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F

Fair Use: Fair use limits the exclusive rights of copyright owners and gives the user rights to reproduce in copies or phonorecords for "purposes such as criticism, comment, news reporting, teaching (including multiple copies for classroom use), scholarship, or research." This is NOT an infringement. However, four factors must always be considered in determining fair use: "the purpose and character of use, including whether such use is of a commercial nature or is for nonprofit educational purposes; the nature of the copyrighted work; the amount and substantiality of the portion used in relation to the copyrighted work as a whole; and the effect of the use upon the potential market for or value of the copyrighted work." (3)

First Sale Doctrine: A concept defined in section 109 if the copyright law that allows an exemption to the exclusive right of distribution. When one lawfully acquires a copy of a protected work, she can dispose of, sell, or lend that copy to another. (1)

Fixed in Tangible Medium: The perceptible, physical form of creative expression, such as words in a book or music on a compact disc. Also one of the requirements for copyright protection. (1)

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G

GNU General Public License: A license developed by the Free Software Foundation that allows and encourages the sharing and modification of free software as long as the same license is retained with any new version of the software that may be created. (1)

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H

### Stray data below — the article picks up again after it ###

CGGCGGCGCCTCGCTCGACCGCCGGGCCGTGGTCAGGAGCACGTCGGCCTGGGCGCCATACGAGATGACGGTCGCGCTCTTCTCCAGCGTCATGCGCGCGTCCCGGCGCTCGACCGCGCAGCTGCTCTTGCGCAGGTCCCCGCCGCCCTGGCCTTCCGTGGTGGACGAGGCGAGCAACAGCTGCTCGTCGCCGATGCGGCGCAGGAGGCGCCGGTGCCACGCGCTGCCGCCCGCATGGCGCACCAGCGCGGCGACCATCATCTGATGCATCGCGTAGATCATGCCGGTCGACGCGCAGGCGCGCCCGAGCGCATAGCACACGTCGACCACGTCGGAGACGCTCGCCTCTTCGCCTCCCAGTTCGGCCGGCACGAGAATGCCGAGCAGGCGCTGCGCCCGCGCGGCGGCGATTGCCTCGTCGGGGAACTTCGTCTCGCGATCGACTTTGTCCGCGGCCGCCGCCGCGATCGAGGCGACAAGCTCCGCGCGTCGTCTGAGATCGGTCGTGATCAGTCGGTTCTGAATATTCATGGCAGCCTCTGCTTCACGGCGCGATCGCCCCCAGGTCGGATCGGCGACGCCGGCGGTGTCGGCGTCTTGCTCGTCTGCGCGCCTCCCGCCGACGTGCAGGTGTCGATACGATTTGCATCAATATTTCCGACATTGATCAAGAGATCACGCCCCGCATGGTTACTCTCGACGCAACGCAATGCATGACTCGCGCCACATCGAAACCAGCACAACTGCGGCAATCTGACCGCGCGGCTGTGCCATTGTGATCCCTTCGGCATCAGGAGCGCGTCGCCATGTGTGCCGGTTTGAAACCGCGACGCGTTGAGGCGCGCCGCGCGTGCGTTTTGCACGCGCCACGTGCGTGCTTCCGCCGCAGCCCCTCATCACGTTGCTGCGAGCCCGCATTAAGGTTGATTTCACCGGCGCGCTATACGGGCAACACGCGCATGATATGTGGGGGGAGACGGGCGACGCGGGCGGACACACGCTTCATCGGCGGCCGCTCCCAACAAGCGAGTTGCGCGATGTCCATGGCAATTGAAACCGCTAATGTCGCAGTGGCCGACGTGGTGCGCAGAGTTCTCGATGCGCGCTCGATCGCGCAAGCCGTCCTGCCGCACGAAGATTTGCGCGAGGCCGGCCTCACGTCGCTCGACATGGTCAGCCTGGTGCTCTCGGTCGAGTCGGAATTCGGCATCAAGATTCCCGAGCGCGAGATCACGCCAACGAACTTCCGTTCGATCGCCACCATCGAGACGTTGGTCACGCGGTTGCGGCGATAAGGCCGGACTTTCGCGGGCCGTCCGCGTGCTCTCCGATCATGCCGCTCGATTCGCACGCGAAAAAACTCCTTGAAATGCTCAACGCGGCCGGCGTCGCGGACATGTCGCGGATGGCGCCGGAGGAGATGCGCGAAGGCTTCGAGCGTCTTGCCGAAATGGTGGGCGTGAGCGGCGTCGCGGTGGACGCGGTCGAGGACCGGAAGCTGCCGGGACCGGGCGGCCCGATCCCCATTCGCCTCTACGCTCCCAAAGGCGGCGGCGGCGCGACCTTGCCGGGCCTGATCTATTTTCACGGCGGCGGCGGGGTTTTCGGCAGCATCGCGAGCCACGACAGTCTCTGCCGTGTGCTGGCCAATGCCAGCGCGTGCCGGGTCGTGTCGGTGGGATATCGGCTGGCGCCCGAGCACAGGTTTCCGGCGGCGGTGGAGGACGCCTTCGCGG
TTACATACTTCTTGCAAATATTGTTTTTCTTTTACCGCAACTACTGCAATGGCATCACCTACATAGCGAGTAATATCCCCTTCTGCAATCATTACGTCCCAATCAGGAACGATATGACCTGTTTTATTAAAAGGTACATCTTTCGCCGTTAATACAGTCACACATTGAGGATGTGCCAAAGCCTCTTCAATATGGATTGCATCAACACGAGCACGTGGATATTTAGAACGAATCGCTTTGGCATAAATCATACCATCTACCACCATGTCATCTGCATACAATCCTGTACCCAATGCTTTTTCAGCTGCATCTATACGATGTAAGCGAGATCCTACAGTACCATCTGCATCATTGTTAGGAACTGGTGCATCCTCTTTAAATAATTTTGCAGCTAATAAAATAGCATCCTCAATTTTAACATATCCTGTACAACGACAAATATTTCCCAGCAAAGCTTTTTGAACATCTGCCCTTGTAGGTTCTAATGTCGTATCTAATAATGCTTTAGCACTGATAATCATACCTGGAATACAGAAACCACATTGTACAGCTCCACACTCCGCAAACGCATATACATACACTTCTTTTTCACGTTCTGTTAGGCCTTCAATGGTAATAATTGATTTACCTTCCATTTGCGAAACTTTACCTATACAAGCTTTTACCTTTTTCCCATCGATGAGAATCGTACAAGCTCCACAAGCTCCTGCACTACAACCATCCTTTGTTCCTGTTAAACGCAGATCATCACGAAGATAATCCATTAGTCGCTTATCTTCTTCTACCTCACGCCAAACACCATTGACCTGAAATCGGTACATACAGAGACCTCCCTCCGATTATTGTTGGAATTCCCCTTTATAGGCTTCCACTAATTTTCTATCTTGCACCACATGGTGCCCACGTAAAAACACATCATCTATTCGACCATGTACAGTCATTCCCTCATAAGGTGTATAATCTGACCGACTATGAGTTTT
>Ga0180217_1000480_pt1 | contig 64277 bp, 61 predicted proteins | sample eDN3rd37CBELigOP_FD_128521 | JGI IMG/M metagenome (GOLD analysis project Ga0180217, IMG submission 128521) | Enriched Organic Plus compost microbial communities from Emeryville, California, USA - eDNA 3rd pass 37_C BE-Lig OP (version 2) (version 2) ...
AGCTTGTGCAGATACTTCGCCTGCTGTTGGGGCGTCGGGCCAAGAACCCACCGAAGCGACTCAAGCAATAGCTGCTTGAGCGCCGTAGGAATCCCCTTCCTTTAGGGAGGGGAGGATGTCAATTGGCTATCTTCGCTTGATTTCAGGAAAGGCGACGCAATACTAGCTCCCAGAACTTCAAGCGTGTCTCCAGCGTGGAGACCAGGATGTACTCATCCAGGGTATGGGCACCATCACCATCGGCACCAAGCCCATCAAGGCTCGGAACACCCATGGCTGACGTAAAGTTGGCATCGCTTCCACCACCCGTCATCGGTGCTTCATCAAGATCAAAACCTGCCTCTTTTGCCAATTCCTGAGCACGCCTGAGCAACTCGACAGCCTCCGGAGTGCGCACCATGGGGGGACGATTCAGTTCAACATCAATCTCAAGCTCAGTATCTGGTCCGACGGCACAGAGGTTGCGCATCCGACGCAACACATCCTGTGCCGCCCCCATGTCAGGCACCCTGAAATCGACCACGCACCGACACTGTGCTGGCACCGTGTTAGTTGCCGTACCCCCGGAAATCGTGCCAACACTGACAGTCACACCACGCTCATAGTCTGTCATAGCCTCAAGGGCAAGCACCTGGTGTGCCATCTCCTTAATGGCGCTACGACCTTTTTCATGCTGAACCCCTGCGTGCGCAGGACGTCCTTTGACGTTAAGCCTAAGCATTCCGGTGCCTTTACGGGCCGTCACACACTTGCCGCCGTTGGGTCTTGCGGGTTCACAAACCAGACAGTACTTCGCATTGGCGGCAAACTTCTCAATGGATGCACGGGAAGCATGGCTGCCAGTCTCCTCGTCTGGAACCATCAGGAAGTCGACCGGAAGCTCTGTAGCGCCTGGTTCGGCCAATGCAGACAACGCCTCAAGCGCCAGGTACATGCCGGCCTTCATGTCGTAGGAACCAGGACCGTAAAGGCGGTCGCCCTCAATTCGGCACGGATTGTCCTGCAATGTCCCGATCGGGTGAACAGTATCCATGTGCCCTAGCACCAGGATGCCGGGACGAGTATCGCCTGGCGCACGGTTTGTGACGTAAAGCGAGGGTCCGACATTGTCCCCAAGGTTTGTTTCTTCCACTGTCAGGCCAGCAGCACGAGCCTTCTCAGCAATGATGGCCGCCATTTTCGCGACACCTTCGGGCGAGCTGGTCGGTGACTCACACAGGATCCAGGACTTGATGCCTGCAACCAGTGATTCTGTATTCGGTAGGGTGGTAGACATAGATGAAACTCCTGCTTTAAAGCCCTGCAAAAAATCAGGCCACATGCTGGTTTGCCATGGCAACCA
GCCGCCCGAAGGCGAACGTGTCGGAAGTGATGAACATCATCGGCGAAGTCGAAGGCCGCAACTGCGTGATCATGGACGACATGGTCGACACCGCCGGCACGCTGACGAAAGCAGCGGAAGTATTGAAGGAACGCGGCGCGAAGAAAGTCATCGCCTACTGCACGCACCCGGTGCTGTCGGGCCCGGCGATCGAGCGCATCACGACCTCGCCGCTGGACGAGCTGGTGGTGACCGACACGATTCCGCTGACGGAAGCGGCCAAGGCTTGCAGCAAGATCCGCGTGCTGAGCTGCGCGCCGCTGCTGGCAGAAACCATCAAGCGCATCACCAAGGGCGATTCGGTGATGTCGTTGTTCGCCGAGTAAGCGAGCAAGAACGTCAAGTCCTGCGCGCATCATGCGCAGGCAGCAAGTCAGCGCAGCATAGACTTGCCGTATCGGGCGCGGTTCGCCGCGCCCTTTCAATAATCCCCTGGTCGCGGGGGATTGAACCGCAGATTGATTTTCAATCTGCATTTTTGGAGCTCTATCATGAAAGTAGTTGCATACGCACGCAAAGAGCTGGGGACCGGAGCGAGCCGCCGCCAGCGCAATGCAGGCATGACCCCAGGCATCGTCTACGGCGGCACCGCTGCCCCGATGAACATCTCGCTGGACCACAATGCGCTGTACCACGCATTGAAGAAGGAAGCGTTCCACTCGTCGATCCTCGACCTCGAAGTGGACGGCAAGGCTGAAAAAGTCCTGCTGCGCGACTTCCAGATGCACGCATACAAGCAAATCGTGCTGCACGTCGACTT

Harry Fox Agency: A copyright clearinghouse and licensing agency for the music industry. (1)

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I

Industrial Designs: The visual features of shape, configuration, pattern or ornament (or any combination of these features), applied to a finished article of manufacture. (2)

Infringement: The act of violating one or more of a copyright holder’s exclusive rights. (1)

Innocent Infringement: A violation of copyright without knowing that one has done so. (1)

Intellectual Property: A form of creative endeavor that can be protected through a copyright, trade-mark, patent, industrial design or integrated circuit topography. (2)

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L

Liability: Responsibility for an illegal offense, enforceable by civil remedy or criminal punishment. (1)

License: Legal agreement granting someone permission to use a work for certain purposes or under certain conditions. A license does not constitute a change in ownership of the copyright. (2)

Linking: Providing a link from on Web site to another Web site. (1)

Literary Work: Work consisting of text which includes novels, poems, song lyrics without music, catalogues, reports, tables and translations of such works. It also includes computer programs. (2)

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M

Marking: Indicating copyright with the symbol "©" the name of the copyright owner and the year of first publication. (2)

Mediated Instructional Activities: Teaching activities that can be exempt from copyright under the TEACH Act, if they are integral to the course, under the direction of the course instructor, and analogous to the kinds of performances or displays one would expect in a physical classroom. (1)

Misappropriation: Using someone else’s property or money dishonestly for one’s own gain. (1)

Moral Rights: Rights an author retains over the integrity of a work and the right to be named as its author even after sale or transfer of the copyright. (2)

Musical Work: Work which consists of music plus lyrics or music only. (2)

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N

National Commission on New Technological Uses of Copyright Works (CONTU): A group created by Congress in 1979 to address the use of new technologies (computers and photocopiers). CONTU recommended that original and creative computer programs be afforded copyright protection and that new original works created through the use of computers be afforded copyright protection, and created guidelines addressing interlibrary loan and photocopying (CONTU guidelines). (1)

Non-Dramatic Literary Works: Literary works without a dramatic presentation, such as poetry, novels, and factual works. (1)

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O